A copy editor of Sinar Harapan newspaper scans a dummy sheet from the daily publication's final print edition on Friday.
One of Indonesia's oldest newspapers, Sinar Harapan first appeared on newspaper stands across the country on April 27, 1961, and would for the next 25 years provide readers with a frank and critical insight into current events – including those involving the Suharto-led authoritarian government.
After multiple license suspensions throughout the 1970s and early '80s, the late strongman finally shut down Sinar Harapan on October 1986 over articles criticizing the government's questionable business deals and, even worse, the presidential succession.
The state rebranded the paper into Suara Pembaruan several months later, keeping much of its staff but stripping it of any journalistic freedom.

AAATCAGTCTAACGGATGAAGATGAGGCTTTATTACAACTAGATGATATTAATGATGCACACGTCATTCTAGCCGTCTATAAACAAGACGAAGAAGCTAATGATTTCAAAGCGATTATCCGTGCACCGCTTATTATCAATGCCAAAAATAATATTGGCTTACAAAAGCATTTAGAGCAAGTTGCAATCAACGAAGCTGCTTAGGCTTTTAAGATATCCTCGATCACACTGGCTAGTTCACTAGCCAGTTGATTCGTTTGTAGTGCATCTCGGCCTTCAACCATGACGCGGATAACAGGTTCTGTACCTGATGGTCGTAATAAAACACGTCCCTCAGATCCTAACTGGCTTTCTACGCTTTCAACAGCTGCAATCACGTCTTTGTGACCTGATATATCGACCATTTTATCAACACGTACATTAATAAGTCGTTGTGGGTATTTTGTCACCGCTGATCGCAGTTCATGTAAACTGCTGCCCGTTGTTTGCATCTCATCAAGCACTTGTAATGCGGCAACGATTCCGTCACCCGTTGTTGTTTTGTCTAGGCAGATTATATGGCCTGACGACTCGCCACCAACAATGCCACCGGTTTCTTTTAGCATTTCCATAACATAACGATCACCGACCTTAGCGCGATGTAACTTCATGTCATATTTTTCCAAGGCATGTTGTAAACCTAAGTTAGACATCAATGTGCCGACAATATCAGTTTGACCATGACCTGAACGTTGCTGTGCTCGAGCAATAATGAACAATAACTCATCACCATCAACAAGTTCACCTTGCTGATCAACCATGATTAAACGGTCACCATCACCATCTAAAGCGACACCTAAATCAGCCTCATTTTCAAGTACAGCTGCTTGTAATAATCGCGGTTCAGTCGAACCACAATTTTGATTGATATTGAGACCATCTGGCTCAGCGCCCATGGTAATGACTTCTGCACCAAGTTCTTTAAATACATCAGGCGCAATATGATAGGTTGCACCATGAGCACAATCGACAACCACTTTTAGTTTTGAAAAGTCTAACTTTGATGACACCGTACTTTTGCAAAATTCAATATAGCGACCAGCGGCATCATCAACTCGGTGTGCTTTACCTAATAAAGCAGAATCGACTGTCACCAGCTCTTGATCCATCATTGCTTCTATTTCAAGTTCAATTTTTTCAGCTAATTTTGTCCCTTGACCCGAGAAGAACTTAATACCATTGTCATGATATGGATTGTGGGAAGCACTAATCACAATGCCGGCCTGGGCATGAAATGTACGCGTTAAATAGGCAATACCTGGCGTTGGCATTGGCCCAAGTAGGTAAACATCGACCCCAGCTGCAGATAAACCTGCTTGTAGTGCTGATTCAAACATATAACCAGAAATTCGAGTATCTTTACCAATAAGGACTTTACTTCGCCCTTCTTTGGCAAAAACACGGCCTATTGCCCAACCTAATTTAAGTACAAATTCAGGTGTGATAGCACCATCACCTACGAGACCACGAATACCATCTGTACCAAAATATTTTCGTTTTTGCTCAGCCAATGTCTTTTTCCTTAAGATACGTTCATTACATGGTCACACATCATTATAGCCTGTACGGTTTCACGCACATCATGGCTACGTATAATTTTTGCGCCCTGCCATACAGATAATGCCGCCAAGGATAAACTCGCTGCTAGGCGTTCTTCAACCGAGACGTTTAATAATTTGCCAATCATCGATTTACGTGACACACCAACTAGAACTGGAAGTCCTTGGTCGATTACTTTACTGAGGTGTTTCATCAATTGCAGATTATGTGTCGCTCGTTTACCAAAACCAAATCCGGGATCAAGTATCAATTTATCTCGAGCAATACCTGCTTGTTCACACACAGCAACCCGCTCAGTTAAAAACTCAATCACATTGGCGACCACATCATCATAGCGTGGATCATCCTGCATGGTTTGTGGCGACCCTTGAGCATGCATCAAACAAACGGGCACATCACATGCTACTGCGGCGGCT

In July 2001, three years after the fall of Suharto, the publication was revived under its original masthead.
However, with the worldwide decline in readership of print newspapers and an almost exponential increase of online news platforms, Sinar Harapan decided in 2015 to bow out of Indonesia's competitive media industry for good.
It's final print edition comes out on Friday, while its website will only be online until midnight. (Antara Photo/Wahyu Putro)